The complaint further sets out that the defendants had greatly damaged the property and had cut down trees. On or about April 29th, the defendants with a large force of men did build a barbed-wire fence along a portion of the lands in spite of a protest entered by Thomas E. Nelson, an agent of the plaintiffs.
A small house was built on the lands and this act had brought a cloud on the title to the land which had caused the plaintiffs great damage. The plaintiffs contended that the defendants had wrongfully, maliciously and willfully, with force and arms, attempted to wrest the possession of a portion of the said lands from the plaintiffs.
It was also set forth in the complaint that G. H. Currie and two servants or employees, W. H. Kermon and H. Mack Godwin, both of whom were armed with pistols and one with a black-jack, trespassed upon the land and that the latter two did, over protest of the agent of the plaintiffs, spend the night of May 10th upon the lands. The plaintiffs alleged that H. Mack Godwin did use threatening language to some of the plaintiffs or their agents. (Wilmington Dispatch, 5-15-1914)
June 2, 1914
THE VANISHED HOUSE – Two hundred dollars was Taylor Clifton’s price for decamping, according to evidence before the Recorder Judge in the case of J. J. Loughlin, Esq., and T. H. Nelson who were being tried for destroying a house near Carolina Beach. Clifton was now appearing against Nelson and Loughlin and his story served to clear some foggy points in the case.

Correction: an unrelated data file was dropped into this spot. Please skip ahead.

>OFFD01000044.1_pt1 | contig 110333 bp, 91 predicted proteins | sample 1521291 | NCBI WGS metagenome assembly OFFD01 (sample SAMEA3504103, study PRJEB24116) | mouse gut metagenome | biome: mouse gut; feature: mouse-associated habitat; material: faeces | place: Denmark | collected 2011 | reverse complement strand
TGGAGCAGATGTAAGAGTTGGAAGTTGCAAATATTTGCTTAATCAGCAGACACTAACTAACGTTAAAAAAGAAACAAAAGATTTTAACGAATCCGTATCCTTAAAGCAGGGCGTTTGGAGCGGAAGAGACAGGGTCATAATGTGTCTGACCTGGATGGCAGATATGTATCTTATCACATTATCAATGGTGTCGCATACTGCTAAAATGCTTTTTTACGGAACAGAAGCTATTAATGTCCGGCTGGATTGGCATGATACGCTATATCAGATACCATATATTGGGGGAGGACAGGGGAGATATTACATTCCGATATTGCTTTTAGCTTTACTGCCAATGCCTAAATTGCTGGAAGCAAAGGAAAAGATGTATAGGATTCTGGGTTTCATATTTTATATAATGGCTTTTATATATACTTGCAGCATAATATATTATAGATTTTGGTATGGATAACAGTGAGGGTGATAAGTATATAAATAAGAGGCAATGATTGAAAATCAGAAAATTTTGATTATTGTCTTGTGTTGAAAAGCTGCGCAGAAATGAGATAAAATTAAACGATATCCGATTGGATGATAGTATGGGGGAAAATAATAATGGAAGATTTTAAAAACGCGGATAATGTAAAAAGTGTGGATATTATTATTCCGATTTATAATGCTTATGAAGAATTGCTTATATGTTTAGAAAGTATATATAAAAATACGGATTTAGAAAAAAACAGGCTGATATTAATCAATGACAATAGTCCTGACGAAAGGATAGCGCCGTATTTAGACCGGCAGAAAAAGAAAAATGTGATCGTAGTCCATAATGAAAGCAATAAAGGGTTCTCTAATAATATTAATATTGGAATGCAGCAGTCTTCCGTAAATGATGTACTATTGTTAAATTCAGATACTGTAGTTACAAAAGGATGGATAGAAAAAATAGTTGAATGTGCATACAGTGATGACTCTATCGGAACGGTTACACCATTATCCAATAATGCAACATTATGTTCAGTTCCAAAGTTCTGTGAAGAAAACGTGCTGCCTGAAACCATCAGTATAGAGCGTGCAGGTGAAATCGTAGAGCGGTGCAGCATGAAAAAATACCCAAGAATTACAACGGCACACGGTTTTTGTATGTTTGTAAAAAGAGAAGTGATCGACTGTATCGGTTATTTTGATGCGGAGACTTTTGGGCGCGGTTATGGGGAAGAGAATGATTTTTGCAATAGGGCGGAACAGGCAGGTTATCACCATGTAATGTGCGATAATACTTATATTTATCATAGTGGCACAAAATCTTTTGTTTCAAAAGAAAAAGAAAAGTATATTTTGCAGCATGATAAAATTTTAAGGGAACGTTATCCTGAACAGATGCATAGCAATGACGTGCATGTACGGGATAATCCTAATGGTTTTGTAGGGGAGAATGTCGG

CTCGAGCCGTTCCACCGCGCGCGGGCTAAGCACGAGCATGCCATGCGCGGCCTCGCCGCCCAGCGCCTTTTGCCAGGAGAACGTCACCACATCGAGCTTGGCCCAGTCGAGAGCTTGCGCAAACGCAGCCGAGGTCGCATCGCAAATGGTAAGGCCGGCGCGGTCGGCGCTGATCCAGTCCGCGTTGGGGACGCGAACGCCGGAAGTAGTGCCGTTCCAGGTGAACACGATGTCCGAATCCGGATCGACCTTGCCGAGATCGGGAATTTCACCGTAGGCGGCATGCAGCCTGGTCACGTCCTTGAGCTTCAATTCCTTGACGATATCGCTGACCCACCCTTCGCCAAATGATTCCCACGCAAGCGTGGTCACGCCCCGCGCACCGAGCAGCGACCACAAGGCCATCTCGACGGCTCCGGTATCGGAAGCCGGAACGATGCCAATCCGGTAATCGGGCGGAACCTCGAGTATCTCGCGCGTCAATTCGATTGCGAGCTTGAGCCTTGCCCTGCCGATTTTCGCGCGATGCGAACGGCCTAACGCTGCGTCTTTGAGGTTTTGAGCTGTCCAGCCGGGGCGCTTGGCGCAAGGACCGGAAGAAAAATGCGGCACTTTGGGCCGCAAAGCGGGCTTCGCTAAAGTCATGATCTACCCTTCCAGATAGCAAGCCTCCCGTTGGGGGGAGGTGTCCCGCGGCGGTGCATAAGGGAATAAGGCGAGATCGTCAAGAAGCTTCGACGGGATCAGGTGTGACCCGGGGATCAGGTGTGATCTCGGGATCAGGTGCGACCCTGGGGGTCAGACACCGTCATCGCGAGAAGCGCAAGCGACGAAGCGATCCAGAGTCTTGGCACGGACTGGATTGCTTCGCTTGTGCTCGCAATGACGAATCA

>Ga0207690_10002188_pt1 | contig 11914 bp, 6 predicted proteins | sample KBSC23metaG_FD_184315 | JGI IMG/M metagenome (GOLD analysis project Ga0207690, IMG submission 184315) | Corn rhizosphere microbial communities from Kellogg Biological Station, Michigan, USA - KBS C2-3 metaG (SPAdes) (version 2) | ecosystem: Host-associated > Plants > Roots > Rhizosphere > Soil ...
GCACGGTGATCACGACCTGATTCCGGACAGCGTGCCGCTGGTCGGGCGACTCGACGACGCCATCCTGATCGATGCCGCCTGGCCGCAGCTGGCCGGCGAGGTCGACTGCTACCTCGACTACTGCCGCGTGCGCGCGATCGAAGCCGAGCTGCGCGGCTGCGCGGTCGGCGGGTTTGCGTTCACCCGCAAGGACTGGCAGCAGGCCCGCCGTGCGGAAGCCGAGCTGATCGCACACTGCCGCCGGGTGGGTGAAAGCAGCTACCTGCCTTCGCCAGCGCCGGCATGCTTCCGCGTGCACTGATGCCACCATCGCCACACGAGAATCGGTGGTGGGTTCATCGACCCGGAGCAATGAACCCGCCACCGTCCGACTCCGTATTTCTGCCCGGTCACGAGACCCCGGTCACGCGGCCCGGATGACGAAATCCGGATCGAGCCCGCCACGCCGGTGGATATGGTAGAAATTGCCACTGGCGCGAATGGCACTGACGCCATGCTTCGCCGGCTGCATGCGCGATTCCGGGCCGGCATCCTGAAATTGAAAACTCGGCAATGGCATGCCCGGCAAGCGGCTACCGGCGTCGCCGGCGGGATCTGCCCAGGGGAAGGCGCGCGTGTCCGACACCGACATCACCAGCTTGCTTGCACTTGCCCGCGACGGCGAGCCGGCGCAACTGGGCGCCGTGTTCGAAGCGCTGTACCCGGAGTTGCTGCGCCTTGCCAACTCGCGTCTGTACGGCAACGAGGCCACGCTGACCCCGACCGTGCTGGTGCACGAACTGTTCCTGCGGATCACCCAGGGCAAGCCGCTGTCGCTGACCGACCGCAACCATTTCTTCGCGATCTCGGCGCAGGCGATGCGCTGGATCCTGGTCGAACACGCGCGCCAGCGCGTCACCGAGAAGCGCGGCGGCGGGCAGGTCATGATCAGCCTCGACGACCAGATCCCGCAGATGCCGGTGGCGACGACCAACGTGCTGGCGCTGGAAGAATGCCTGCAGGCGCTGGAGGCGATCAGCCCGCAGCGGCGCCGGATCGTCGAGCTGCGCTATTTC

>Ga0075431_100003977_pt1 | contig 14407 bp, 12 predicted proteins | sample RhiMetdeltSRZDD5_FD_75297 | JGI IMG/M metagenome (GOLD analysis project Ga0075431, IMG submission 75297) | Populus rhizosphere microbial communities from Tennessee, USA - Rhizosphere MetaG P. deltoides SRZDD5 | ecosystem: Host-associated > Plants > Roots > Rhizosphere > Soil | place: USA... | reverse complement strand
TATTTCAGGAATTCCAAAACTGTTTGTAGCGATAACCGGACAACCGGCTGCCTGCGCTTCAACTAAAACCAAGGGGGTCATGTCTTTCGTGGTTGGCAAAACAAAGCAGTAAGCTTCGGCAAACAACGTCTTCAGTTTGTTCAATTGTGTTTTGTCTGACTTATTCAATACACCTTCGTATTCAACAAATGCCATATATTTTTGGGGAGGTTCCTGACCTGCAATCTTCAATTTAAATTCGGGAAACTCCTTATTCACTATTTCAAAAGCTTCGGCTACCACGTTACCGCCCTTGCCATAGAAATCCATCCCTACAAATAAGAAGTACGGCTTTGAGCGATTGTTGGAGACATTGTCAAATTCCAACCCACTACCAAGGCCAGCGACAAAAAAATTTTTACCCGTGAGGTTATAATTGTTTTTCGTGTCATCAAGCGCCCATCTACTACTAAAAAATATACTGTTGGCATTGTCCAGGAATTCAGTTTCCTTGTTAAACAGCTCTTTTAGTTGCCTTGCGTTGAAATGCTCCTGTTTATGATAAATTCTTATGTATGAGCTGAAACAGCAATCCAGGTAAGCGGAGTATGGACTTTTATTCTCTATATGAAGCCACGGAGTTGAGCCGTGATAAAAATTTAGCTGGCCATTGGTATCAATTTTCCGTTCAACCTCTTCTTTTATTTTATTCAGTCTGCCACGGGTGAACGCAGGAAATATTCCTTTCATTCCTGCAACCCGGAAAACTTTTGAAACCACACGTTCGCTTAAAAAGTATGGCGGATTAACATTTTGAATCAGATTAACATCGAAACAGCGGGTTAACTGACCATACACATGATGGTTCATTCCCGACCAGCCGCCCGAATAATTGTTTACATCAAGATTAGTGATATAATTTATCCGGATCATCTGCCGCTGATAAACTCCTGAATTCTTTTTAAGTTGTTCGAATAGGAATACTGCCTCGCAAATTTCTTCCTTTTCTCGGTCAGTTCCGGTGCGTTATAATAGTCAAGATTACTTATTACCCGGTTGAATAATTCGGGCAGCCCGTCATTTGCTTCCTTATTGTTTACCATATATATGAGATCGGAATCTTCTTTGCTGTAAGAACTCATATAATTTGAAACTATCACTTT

He said that he was taken to the house by Mr. Currie, and instructed to stay there. On the following day, Mr. Loughlin came to him and asked him who he was and what he was doing there. Clifton said he told him that he was there for Mr. Currie and had instructions to keep trespassers off the property. Mr. Loughlin then told him that the property did not belong to Mr. Currie, and that he had best get off. Clifton then said that he did not see Mr. Loughlin again until several days later at Carolina Beach, when he informed Loughlin that he would not get off the land until he had heard from Mr. Currie. Nothing then occurred for several days.
Clifton said he could not sleep at night, because of unusual noises around the house – men talking in low tones of voice, etc. He said he was frightened. Ten days after he had arrived at the house he was approached by a man named Bryan, whom he said was employed by the Hanover Transit Company, of which Mr. Loughlin was an officer. Bryan asked him how much he wanted to get out. Clifton said that he replied that he would not leave for less than $200.
Bryan then replied that he would see what he could do, and left. He returned the next night and said that Clifton had a chance to get the $200 if he wanted it, whereupon the old man told him to bring it along.
Bryan arrived about daylight next morning, brought the $200, delivered it to Clifton, and received from Clifton $25 for his services. Clifton then left in an automobile that had been provided, came to Wilmington and then went to Virginia, where he spent a week and then returned to North Carolina, where he was arrested. The case was continued. (Wilmington Dispatch, 6-2-1914)
‘Federal Point Files’ – From the Bill Reaves Files